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Hope restored: The critical role that Minimal Residual Disease can play in blood cancer patient care

Every March, people and organizations celebrate Multiple Myeloma Awareness Month – using their voices to raise awareness about efforts to diagnose, treat, and support patients with multiple myeloma as well as inspire others on their blood cancer journeys. Earlier this month, Adapters had the privilege of hearing from Tiffany Williams, a 55-year-old multiple myeloma patient. Tiffany is a retired pediatric nurse practitioner turned patient advocate. More than that – she’s a mother, wife, sister, daughter and a fiercely supportive friend.  

Nearly 10 years ago, Tiffany began experiencing back pain. The previous year she had been treated by a neurologist for a herniated disc, so she booked another visit. This time, things quickly turned serious when an MRI revealed lesions on her spine that had metastasized. Given her medical background, she knew the prognosis wasn’t good and started to give up hope for her future. Within two weeks from the onset of her back pain, Tiffany was diagnosed with multiple myeloma.  

After meeting with a specialist, however, hope was restored. She was told, “It’s incurable, but treatable.” She held onto those words and embarked on an eight-month journey of induction therapy, including chemotherapy infusion and then a stem cell transplant. During that period, in many ways, her life stopped. She was suffering from extreme fatigue and had to take a leave of absence from work. As a result, she struggled with her loss of independence and identity. Her family became her caregivers, and she leaned on those closest to her to make major decisions. Her circle of friends tightened.  

In 2021, after more than six years of maintenance therapy, Tiffany’s oncologist recommended minimal residual disease (MRD) testing – a test that measures the remaining number of cancer cells present in a patient’s body during and after treatment that can lead to disease recurrence. By using this tool to gain real-time insight into Tiffany’s disease status, her doctor was able to develop a personalized care plan for Tiffany that allowed her to feel informed in the face of so much uncertainty she had experienced throughout her cancer journey. Ultimately the results from the clonoSEQ® Assay confirmed she was MRD-negative, and her doctor told her she could safely discontinue maintenance therapy.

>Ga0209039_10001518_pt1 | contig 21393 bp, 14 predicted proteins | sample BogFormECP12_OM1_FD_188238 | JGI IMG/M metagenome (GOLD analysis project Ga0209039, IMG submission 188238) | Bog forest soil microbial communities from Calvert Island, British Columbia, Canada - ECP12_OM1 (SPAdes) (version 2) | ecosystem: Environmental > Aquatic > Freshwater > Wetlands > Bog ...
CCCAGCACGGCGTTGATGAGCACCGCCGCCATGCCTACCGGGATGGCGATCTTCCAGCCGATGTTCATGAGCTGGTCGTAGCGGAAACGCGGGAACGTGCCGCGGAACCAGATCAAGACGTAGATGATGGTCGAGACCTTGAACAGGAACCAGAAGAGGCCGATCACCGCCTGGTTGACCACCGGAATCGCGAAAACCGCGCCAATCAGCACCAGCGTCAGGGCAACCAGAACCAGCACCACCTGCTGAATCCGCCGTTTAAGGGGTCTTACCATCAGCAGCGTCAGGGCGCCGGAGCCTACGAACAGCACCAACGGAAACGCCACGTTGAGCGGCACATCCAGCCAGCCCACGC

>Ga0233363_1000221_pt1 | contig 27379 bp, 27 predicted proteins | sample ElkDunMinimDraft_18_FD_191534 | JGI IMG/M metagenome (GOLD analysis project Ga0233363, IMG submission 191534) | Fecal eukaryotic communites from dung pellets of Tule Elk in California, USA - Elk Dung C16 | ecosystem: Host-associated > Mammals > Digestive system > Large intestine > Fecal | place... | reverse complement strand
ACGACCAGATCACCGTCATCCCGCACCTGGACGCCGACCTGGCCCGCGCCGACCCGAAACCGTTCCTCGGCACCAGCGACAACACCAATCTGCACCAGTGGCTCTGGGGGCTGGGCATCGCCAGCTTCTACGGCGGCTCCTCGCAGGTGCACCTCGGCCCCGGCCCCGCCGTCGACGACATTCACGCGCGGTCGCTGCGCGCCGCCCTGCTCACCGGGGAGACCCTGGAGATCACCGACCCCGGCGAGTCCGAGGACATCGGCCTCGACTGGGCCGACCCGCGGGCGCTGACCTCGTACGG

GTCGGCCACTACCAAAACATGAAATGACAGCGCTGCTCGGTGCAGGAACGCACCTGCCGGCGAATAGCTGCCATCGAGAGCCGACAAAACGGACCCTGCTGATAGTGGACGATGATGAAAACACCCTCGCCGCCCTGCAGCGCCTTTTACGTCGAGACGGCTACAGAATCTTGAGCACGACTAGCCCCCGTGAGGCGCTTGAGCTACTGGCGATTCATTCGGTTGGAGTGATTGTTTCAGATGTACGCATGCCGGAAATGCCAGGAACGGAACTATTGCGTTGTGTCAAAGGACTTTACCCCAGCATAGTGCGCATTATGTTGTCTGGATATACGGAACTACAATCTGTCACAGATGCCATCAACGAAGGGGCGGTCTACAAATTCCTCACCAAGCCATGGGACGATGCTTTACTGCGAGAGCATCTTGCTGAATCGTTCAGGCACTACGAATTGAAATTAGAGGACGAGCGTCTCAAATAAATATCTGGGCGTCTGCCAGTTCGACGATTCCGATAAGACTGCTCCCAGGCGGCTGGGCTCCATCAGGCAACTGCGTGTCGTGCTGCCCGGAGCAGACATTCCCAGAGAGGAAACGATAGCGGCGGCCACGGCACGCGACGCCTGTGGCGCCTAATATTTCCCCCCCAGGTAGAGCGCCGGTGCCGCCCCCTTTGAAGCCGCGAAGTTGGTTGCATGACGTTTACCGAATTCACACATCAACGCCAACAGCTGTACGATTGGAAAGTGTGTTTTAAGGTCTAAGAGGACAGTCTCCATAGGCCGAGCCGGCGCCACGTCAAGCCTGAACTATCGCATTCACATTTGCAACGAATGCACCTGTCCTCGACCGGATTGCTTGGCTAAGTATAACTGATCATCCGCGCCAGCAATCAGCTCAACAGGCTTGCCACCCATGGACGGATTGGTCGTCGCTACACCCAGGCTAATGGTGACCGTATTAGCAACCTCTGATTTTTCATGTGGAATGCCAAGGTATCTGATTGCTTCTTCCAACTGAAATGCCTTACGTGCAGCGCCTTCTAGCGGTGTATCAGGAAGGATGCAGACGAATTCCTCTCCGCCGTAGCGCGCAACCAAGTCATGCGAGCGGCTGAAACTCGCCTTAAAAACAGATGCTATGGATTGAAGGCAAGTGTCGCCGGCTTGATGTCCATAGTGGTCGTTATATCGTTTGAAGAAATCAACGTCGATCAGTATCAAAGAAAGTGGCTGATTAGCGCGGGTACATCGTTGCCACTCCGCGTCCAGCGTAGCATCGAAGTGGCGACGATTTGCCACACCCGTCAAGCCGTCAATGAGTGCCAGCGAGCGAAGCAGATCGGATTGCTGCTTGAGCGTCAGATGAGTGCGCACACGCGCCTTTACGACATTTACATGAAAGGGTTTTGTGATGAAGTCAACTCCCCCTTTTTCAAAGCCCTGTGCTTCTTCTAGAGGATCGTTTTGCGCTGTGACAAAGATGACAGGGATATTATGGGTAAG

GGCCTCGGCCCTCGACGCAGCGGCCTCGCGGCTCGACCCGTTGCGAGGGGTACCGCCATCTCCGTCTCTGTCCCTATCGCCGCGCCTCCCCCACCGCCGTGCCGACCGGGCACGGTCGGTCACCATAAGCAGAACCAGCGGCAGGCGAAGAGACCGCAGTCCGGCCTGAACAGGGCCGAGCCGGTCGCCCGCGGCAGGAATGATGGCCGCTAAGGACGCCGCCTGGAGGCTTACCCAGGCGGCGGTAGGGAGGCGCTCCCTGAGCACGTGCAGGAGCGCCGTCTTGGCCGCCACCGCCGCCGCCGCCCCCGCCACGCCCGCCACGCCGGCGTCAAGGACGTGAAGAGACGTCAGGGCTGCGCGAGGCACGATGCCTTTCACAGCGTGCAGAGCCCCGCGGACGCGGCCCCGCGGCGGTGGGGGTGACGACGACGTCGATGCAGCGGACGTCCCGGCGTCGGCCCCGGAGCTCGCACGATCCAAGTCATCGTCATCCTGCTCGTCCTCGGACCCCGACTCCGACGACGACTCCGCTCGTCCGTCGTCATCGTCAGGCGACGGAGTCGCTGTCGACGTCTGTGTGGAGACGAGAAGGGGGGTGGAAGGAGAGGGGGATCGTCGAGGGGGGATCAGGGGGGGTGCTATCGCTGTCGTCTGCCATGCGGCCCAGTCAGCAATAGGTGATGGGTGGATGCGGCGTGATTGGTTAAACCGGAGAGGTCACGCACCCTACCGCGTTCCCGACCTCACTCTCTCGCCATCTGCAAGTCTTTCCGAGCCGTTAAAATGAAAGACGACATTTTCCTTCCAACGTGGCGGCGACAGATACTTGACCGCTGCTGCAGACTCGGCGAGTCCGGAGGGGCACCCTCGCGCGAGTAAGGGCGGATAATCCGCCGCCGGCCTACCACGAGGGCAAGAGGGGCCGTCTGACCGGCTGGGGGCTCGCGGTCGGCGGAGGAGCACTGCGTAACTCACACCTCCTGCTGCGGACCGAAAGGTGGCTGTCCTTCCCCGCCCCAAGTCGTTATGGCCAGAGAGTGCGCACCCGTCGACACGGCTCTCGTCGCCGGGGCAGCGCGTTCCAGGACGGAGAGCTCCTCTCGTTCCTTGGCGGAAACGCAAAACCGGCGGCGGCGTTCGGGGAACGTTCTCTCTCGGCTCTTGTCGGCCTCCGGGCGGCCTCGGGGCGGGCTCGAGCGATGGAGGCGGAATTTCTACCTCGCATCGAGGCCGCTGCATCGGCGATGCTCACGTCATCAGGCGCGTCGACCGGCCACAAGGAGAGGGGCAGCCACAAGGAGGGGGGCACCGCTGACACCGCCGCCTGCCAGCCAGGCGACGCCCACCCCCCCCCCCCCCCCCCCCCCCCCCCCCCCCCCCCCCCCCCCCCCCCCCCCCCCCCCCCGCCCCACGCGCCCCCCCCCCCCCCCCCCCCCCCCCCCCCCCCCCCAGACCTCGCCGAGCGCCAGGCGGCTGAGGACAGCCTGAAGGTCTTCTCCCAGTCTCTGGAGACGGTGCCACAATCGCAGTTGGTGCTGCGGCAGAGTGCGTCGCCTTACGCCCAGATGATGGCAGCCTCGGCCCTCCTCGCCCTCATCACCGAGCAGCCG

Knowing that she was MRD-negative was truly freeing. For the first time in nearly a decade, she was able to take a deep breath, exhale, and enjoy the space she was in. Now, Tiffany can comfortably look forward to other monumental events in her life, such as her two children’s weddings (and hopefully grandkids!), knowing that she is free of cancer.  

Tiffany offers this advice to other multiple myeloma patients: “If there was one thing I could share, it’s to encourage them to not walk this journey alone. The path is so much easier when it’s walked alongside others. Allow yourselves to lean into being vulnerable enough to release the stress, the pain, the anger, all those emotions, and allow other people to help embrace you through it. I have a village of friends and family who I can count on and rely on, and who give me hope and inspire me to be healthy and live.” 

Adaptive is dedicated to recognizing patients like Tiffany and to contribute to the world’s understanding of the critical role that MRD can play in blood cancer patient care.


clonoSEQ® is available as an FDA-cleared in vitro diagnostic (IVD) test service provided by Adaptive Biotechnologies to detect minimal residual disease (MRD) in bone marrow from patients with multiple myeloma or B-cell acute lymphoblastic leukemia (B-ALL) and blood or bone marrow from patients with chronic lymphocytic leukemia (CLL). clonoSEQ is also available for use in other lymphoid cancers and specimen types as a CLIA-validated laboratory developed test (LDT). For important information about the FDA-cleared uses of clonoSEQ including test limitations, please visit clonoSEQ.com/technical-summary

While the information is considered to be true and correct at the date of publication, changes in circumstances after the time of publication may impact on the accuracy of the information. The information may change without notice and Adaptive Biotechnologies is not in any way liable for the accuracy of any information printed and stored or in any way interpreted and used by a user.